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    Re: New Elections to Be Held in Greece

    This sounds like great news if Syriza does win! I fully support them, Austerity needs to go, and the world needs much stricter regulations on capitalism.

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    To vex the world rather than divert it. Villerar's Avatar
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    Re: New Elections to Be Held in Greece

    Here is some pre-election posturing from Merkel:

    http://www.bbc.com/news/business-30672182

    The German government expects Greece to uphold the terms of its international bailout agreement, a spokesman for Chancellor Angela Merkel has said.

    But spokesman Georg Streiter declined to comment on reports that Berlin is now content that eurozone could withstand Greece's exit from the bloc.

    Greece is holding a general election later this month, and anti-austerity party Syriza is ahead in the polls.

    Syriza wants to renegotiate the terms of its international bailout.

    Under those terms, the so-called troika - EU, International Monetary Fund and European Central Bank - supported Greece with the promise of €240bn (£188bn) in return for budget cuts and economic reforms.
    This defines the Troika incorrectly, as it's not the EU but the European Commission that is a partner. The important difference is that the European Parliament has no say over this.



    Vox lists some other scenarios, but I think they underestimate how important it is for European leaders to maintain Eurozone integrity unless Greece wants to leave. It sets an important precedent (remember all those speculators who bet on a Grexit?).

    http://www.vox.com/2014/12/29/746012...tion-scheduled

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    Re: New Elections to Be Held in Greece

    Syriza appears the most likely winner of the next election, but they may require a second party for a coalition. Therefore much could depend on whether a smaller left-leaning party like the Democratic Left or the former major party PASOK will secure enough seats.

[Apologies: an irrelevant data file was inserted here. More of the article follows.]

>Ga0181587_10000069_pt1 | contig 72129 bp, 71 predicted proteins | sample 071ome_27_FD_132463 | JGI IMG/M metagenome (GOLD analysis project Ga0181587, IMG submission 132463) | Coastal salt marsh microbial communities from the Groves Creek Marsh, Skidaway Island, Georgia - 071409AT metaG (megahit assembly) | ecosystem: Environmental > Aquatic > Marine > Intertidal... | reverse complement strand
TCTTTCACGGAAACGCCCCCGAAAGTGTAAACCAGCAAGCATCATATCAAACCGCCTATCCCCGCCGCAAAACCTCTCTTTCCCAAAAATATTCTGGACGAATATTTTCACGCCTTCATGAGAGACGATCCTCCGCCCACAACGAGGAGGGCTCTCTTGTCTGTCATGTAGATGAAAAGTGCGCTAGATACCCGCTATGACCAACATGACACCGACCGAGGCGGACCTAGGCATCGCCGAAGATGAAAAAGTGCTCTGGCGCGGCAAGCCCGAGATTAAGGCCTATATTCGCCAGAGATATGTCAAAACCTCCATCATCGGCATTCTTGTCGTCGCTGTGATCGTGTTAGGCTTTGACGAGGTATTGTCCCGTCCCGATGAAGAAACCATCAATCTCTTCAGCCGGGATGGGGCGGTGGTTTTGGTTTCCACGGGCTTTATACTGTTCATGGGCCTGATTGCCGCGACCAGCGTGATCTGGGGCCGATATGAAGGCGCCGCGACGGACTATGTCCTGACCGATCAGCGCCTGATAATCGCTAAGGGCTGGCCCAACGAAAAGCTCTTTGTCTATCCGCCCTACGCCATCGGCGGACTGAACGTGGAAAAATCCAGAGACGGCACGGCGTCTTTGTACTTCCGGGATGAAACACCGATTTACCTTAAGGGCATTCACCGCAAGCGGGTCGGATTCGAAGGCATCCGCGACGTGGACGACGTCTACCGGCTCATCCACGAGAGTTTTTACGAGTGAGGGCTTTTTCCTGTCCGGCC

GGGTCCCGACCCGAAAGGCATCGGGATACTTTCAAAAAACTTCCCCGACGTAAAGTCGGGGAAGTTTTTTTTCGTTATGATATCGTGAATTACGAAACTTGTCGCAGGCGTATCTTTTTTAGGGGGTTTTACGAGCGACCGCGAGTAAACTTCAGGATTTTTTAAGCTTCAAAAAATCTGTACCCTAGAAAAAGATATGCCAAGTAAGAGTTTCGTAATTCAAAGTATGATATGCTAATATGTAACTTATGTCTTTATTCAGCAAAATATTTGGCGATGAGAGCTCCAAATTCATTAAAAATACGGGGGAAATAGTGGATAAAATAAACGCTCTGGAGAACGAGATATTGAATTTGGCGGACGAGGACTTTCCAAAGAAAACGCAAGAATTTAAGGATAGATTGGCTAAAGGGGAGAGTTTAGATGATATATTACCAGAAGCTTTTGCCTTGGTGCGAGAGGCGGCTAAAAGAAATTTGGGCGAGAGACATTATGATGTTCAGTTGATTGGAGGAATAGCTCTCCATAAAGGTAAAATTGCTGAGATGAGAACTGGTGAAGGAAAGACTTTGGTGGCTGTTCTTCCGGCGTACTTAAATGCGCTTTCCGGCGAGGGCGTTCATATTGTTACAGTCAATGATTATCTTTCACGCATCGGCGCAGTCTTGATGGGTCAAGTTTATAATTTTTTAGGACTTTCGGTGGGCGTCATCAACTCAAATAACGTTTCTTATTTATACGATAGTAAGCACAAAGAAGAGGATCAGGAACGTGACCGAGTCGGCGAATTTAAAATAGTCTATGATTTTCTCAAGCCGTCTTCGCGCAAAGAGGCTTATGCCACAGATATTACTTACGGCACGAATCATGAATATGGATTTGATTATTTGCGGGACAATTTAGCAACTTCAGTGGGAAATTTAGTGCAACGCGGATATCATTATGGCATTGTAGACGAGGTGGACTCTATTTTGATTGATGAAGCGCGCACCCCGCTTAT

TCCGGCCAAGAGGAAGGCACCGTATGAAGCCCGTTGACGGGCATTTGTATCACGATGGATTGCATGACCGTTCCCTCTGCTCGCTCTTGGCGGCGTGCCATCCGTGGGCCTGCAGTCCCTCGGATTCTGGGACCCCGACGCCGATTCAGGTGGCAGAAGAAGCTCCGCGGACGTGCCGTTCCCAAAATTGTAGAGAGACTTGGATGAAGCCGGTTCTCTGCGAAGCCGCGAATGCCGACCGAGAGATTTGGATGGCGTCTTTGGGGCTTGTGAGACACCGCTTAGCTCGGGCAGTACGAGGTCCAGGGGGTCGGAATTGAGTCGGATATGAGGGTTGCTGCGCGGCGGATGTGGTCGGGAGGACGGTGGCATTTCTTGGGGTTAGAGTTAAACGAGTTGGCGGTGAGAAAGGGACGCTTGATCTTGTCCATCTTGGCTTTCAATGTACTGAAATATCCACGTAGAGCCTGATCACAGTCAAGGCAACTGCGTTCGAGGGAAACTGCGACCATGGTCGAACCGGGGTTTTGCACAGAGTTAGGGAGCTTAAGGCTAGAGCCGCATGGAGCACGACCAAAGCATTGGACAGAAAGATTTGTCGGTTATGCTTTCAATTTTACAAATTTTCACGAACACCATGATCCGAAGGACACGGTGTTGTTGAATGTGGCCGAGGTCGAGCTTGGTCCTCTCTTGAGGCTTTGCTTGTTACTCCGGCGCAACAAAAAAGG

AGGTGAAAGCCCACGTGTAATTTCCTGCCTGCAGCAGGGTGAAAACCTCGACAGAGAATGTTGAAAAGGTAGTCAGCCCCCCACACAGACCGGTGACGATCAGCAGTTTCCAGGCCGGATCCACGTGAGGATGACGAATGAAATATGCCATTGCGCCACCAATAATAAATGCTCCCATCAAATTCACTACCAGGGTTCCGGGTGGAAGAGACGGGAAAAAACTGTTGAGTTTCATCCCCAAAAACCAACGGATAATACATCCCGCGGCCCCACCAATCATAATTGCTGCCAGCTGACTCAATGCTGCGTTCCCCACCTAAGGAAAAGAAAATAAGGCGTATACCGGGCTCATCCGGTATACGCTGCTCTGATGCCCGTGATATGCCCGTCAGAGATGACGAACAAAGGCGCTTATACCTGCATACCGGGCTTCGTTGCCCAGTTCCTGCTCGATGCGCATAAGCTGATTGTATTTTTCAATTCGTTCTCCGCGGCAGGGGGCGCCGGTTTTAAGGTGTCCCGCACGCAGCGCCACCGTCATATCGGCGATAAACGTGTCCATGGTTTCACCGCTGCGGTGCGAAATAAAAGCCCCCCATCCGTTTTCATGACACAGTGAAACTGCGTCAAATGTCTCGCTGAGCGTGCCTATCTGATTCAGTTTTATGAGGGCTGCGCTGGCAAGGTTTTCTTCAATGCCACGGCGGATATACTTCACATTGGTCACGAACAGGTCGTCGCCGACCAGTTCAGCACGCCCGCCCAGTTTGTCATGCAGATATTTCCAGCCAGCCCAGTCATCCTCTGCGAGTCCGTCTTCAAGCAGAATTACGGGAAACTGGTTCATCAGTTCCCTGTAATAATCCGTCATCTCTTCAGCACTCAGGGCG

http://www.theguardian.com/world/201...wing-syriza-eu

    After five punishing years of austerity and recession, Greeks have begun casting their votes in a high-stakes election that could set their battered country on a collision course with the European Union.

    Final opinion polls on Friday showed Syriza, which has pledged to overturn austerity and renegotiate Greece’s debt mountain, with a lead of between four and seven percentage points over its main rival New Democracy, with one poll putting the radical leftist party 10 points clear.

    But while it seems clear Alexis Tsipras’s barnstorming alliance of Maoists, Marxists, Trotskyists, Socialists, Eurocommunists and Greens will comfortably see off the conservatives of the prime minister, Antonio Samaras, they are far from certain to win the 151 seats they need to govern alone.

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    Re: New Elections to Be Held in Greece

    It's almost certain that Syriza has won. However, whether they'll have an absolute majority is another matter. It seems likely that they don't, with the Greek Interior Ministry predicting a total of 150 out of 300 seats:

    http://www.theguardian.com/world/liv...y-live-updates

    I'm quite elated about Syriza's results. Anything that challenges austerity via the ballot has good odds of being an excellent thing.
    Last edited by Villerar; January 25th, 2015 at 02:09 PM.

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    Re: New Elections to Be Held in Greece

    Syriza has formed a coalition with the right-wing populist Independent Greeks:

    http://www.bbc.com/news/world-europe-30981950

    The far-left Syriza party, which won Greece's general election on Sunday, has formed an anti-austerity governing coalition with the right-wing party Greek Independents.

    The coalition will have a comfortable majority in Greece's new parliament.

    Syriza leader Alexis Tsipras has vowed to renegotiate Greece's bailout, worth €240bn (£179bn; $268bn), to end Greece's "humiliation and pain".

    Several European politicians have warned him to respect bailout terms.

    The euro fell to $1.11 against the US dollar following Syriza's win - the lowest level in more than 11 years.

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    Re: New Elections to Be Held in Greece